Lewis Hamilton, Mercedes, Circuit de Catalunya, 2020

Hamilton has “no concern” over implications of ‘quali mode’ ban for Mercedes

2020 Belgian Grand Prix

Posted on

| Written by and

Lewis Hamilton has no concerns the FIA’s coming ban on engine ‘quali modes’ will hit Mercedes’ performance advantage.

He and team mate Valtteri Bottas have taken pole position for all six races so far this year. None of their rivals have got within half a second of them in qualifying.

The FIA has told teams they will not be allowed to change their engines’ performance modes between qualifying and the race from next week’s Belgian Grand Prix. In a letter last week the sport’s governing body said it will impose the new restriction in order to ensure all power units comply with the regulations.

However Hamilton suspects the ‘quali mode’ ban is also being done to make the championship more competitive. “I understand in one respect that they want to see closer racing,” he said.

“But it’ll be interesting to see what they do moving forwards. Regardless of what they do, we are the best team and we’re going to handle whatever it is as the professionals we are. We’ll just continue to do a better job.

“Whatever they change, whatever they throw at us we’re going to catch it, assess it and then deliver to the highest standard. So there is no concern for me.”

Valtteri Bottas, Mercedes, Silverstone, 2020
Why the FIA told teams it will ban ‘quali modes’ from the Belgian Grand Prix
The modes teams use in qualifying cannot be run constantly throughout the race as they increase fuel consumption and place extra strain on power units. Mercedes team principal Toto Wolff said that if they can no longer ‘turn the engines up’ in qualifying, they will be able to use more power during races.

“If Formula 1 were to ban, in-season, certain power unit modes, then I think it will actually help us in the race. Because if you can avoid damaging your power unit in those few qualifying laps that you have available in Q3 and the odd lap in the race, the damage matrix goes down dramatically.

“Five laps of quali mode not being done gives us 25 laps of more performance in the race. That is something that we believe will give us more performance.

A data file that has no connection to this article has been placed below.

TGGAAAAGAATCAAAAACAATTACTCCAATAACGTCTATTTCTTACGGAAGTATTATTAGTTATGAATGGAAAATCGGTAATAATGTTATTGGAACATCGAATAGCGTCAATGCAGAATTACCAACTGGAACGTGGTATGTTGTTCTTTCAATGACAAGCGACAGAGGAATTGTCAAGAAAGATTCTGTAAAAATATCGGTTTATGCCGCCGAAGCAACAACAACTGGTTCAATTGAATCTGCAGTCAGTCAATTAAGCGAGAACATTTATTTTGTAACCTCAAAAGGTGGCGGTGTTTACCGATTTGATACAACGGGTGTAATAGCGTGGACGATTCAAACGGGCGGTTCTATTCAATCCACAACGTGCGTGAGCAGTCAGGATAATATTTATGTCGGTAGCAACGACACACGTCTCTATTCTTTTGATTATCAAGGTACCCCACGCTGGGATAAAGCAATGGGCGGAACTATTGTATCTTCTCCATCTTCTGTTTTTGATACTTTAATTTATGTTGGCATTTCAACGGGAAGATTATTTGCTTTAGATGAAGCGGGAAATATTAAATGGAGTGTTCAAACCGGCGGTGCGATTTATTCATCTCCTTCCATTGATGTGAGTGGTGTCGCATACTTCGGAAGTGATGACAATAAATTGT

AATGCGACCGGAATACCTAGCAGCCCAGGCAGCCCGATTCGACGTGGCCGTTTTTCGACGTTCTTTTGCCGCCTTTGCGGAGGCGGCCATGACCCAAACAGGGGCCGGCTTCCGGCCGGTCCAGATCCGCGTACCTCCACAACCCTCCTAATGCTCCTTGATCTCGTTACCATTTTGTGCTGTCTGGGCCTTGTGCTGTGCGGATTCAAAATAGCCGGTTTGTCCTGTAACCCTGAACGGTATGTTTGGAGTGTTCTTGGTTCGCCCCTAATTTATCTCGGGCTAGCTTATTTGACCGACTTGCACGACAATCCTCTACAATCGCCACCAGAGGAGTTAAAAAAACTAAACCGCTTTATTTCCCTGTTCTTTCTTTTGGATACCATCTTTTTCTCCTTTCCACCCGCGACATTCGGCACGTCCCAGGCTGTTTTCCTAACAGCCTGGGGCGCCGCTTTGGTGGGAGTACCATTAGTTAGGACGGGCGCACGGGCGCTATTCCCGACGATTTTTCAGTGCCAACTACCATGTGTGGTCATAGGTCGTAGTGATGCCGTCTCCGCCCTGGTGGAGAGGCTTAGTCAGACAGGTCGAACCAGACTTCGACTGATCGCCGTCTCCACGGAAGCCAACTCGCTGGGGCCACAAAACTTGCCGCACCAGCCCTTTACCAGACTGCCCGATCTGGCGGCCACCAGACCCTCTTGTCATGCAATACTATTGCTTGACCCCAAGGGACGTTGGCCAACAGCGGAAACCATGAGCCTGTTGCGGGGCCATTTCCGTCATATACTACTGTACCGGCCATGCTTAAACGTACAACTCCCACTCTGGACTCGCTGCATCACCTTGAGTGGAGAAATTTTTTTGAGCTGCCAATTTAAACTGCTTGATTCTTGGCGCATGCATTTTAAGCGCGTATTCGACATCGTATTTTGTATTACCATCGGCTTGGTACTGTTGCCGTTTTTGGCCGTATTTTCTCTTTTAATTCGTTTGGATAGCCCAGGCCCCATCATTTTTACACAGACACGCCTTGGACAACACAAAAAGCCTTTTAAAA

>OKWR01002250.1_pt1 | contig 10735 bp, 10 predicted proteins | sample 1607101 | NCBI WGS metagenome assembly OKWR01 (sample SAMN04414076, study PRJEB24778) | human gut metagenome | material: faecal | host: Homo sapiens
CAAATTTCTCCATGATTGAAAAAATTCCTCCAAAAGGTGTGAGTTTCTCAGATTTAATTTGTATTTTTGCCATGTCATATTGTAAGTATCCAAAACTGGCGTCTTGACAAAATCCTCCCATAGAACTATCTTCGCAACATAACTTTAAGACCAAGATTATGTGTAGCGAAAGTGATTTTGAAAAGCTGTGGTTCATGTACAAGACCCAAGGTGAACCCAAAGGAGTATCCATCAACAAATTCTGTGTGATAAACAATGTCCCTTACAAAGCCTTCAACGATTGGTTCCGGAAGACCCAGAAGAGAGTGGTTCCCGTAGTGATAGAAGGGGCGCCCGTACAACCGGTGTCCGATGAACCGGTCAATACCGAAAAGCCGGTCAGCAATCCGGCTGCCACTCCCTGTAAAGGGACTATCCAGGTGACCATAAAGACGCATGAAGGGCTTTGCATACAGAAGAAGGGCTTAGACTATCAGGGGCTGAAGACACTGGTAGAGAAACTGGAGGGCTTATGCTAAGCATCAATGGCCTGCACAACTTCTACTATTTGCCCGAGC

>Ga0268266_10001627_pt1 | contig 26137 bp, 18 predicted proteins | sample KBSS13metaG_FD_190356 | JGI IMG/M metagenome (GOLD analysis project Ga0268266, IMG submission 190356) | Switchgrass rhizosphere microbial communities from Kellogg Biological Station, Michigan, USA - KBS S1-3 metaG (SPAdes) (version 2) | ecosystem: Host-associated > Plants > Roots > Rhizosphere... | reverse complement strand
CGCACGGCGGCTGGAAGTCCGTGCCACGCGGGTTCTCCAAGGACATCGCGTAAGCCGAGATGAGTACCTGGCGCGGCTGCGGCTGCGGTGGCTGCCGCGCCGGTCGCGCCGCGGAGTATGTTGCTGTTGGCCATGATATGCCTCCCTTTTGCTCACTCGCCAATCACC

“You must take into [account] even if it may hurt us more in qualifying – which I’m not sure [about] – and it’s a couple of tenths, then it will hurt all the others in the same way. But for us, we are always very marginal on what we can extract from the power unit and if we were to be limited in qualifying modes, well then we will be strong in the race.”

Advert | Become a RaceFans supporter and go ad-free

2020 F1 season

Browse all 2020 F1 season articles

16 comments on “Hamilton has “no concern” over implications of ‘quali mode’ ban for Mercedes”

  1. Its Renault and Honda that should worry about this ban. Also in Belgium Mercs will be worried about slipstream at the end of Kamel straight especially for RP who seem to have good top speed.

    1. Michael (@freelittlebirds)
      21st August 2020, 13:45

      Yeah, especially in terms of reliability. Now they have to keep up with the fastest and most reliable engine and they are going to find out that in order to run as close to Mercedes as they have in the past, they’ll have to deal with reliability issues. Up to this point they were fighting Mercedes – fighting reliability and Mercedes is going to be much more difficult. Did they forget the McLaren-Honda days or the Renault-Red Bull hybrid issues?

      As for Ferrari, they are going to have to boost Leclerc’s car even more which will be a direct violation of the FIA agreement. The other Ferraris may end up fighting… with Williams.

      It’s impossible to tell how this will play out but it definitely looks to benefit Mercedes and it could backfire royally for the FIA. What will they do then? Bring back qualy modes for the next race?